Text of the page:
The Spurrier Effect
Now, at last, the Redskins have learned what Steve Spurrier's legacy was: Sean Taylor.
The ex-University of Florida guru may have been a dud as an NFL coach, but he inadvertently got the Redskins a young free safety from the University of Miami who will probably be a Washington star for a decade.
By taking an extremely expensive team with considerable talent and coaching it to a miserable 5-11 record last season, Spurrier accidentally guided the Redskins to the No. 5 overall pick yesterday in a strong NFL draft. With that choice, the Redskins took Taylor, a 231-pound speedster with the kind of ball-hawking skills and soft hands usually associated with a wide receiver. No team with all the gaudy tools owner Daniel Snyder provided Spurrier should ever get such a snazzy pick. But, sometimes, pro football works in mysterious ways.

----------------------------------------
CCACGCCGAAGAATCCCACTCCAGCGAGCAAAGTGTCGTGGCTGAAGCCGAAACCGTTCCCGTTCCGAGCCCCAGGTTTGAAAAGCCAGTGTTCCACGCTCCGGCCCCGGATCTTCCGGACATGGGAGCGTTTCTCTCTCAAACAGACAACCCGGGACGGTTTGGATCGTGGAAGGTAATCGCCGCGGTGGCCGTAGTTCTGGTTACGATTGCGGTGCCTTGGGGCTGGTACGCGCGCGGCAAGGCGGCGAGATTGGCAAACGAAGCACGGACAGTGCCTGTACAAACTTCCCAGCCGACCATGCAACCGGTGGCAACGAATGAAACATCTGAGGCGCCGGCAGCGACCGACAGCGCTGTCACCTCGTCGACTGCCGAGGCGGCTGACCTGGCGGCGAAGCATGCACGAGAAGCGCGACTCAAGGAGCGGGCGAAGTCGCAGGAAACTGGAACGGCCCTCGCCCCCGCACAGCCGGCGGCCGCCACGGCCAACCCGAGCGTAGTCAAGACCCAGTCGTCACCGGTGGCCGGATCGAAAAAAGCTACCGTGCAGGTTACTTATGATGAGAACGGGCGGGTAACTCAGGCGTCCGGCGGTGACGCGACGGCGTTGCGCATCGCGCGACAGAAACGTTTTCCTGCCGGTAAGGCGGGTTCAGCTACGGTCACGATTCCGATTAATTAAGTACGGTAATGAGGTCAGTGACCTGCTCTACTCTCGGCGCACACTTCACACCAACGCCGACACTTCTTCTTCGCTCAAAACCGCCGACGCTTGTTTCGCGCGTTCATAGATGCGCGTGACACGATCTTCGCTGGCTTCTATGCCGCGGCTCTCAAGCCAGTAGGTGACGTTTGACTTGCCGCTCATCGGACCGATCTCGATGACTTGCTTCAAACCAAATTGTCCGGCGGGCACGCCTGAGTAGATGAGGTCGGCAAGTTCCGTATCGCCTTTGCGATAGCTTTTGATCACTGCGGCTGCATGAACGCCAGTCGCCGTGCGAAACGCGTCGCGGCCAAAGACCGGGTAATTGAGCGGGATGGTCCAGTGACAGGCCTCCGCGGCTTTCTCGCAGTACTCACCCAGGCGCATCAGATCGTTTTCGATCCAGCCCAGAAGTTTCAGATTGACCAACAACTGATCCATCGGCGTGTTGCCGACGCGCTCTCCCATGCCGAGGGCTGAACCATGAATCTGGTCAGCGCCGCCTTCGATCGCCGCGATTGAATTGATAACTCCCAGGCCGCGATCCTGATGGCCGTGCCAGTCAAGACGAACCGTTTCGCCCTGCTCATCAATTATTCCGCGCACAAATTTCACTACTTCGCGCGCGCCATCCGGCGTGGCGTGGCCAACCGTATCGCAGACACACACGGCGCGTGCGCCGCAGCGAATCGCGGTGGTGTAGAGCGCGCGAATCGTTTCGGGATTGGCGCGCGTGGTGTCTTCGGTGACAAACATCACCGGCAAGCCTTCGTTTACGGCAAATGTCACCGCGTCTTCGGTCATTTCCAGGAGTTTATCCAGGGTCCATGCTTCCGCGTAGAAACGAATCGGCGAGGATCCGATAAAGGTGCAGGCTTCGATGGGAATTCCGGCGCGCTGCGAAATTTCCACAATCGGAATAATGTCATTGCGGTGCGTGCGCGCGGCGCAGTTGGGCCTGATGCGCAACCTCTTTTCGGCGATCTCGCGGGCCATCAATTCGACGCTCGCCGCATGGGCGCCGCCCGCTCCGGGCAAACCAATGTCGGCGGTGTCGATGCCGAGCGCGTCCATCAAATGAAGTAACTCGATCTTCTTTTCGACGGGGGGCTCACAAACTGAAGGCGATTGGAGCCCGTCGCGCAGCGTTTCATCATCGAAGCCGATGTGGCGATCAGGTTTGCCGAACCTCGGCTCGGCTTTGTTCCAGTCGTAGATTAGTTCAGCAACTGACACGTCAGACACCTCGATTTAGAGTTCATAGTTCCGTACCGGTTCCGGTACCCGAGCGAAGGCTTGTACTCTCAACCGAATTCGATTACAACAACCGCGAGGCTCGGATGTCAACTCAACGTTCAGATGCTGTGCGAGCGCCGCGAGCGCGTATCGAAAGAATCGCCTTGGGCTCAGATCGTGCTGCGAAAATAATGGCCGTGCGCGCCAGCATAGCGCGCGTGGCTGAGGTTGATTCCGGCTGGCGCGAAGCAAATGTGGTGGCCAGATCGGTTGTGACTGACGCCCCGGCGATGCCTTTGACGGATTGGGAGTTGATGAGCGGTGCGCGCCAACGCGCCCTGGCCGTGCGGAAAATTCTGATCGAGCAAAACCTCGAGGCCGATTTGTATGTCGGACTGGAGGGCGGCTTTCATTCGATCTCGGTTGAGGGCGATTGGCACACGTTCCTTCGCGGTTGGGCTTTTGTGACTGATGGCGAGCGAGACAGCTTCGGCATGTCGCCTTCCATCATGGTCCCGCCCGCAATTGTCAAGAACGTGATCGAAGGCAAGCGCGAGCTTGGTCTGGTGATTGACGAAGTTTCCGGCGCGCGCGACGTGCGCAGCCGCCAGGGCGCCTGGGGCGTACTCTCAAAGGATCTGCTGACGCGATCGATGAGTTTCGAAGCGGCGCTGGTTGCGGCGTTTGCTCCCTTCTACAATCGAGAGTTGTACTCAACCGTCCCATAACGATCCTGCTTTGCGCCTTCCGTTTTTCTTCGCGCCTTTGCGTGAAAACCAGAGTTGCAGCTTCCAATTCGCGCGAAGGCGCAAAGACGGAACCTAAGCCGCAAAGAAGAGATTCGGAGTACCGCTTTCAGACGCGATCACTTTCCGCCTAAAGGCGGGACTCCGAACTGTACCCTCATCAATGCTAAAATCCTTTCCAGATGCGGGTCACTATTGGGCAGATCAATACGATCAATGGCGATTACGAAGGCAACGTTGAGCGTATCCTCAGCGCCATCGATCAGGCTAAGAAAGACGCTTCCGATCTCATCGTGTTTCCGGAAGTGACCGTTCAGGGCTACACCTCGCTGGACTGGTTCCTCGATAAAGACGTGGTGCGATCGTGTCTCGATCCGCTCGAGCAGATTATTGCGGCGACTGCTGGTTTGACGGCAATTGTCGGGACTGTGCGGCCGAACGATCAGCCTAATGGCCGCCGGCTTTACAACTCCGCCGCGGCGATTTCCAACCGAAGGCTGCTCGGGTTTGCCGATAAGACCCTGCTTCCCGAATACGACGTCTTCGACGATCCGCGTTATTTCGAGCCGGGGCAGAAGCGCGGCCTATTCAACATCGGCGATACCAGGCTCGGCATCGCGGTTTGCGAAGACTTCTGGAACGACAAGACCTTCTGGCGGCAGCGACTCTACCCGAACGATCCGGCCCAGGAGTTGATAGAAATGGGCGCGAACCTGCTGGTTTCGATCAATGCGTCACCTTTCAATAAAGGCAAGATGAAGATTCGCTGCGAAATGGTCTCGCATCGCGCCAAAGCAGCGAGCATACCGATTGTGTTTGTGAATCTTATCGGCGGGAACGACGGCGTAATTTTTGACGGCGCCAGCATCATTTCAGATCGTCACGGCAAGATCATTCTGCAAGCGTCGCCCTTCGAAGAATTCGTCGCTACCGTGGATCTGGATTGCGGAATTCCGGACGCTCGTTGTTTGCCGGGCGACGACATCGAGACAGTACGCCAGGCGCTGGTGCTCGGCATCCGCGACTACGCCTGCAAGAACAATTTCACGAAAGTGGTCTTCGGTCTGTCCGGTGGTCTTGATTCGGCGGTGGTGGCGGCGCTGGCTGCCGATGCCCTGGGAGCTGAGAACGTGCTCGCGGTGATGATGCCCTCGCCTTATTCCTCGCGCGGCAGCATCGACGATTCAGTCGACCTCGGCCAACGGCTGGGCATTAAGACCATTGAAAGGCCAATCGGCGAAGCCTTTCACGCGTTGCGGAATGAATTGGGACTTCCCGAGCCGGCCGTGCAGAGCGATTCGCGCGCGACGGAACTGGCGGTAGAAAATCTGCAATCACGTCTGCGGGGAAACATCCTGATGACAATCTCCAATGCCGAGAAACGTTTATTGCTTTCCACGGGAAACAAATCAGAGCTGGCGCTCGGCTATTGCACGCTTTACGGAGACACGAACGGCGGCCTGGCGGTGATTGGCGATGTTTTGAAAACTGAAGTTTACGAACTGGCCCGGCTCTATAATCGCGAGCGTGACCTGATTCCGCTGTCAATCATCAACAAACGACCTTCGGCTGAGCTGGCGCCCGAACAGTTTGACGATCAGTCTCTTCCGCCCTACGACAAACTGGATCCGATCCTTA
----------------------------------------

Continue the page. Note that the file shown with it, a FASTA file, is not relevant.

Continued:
Despite his two wasted seasons, Spurrier may ultimately be remembered as a Redskins benefactor. If he hadn't been so frustrated by his NFL failures that he quit suddenly, then the Redskins would not have been in position to chase Joe Gibbs at the very moment when he was considering coming out of retirement. Instead, Gibbs might have ended up coaching the Atlanta Falcons, and Michael Vick, next season.
Instead, Gibbs is now beaming over adding Taylor, a somewhat unconventional pick that defensive coordinator Gregg Williams says "speaks volumes about Joe Gibbs and about his team concept."
By the time the Redskins were on the draft clock yesterday, the whole sport knew Washington's choice was between Taylor and his Miami teammate Kellen Winslow Jr., who is not only the son of a Hall of Famer but, in his own right, is a gifted 243-pound tight end. Break tackles? Sure, Winslow can do that, unless he sometimes decides simply to hurdle entirely over defenders.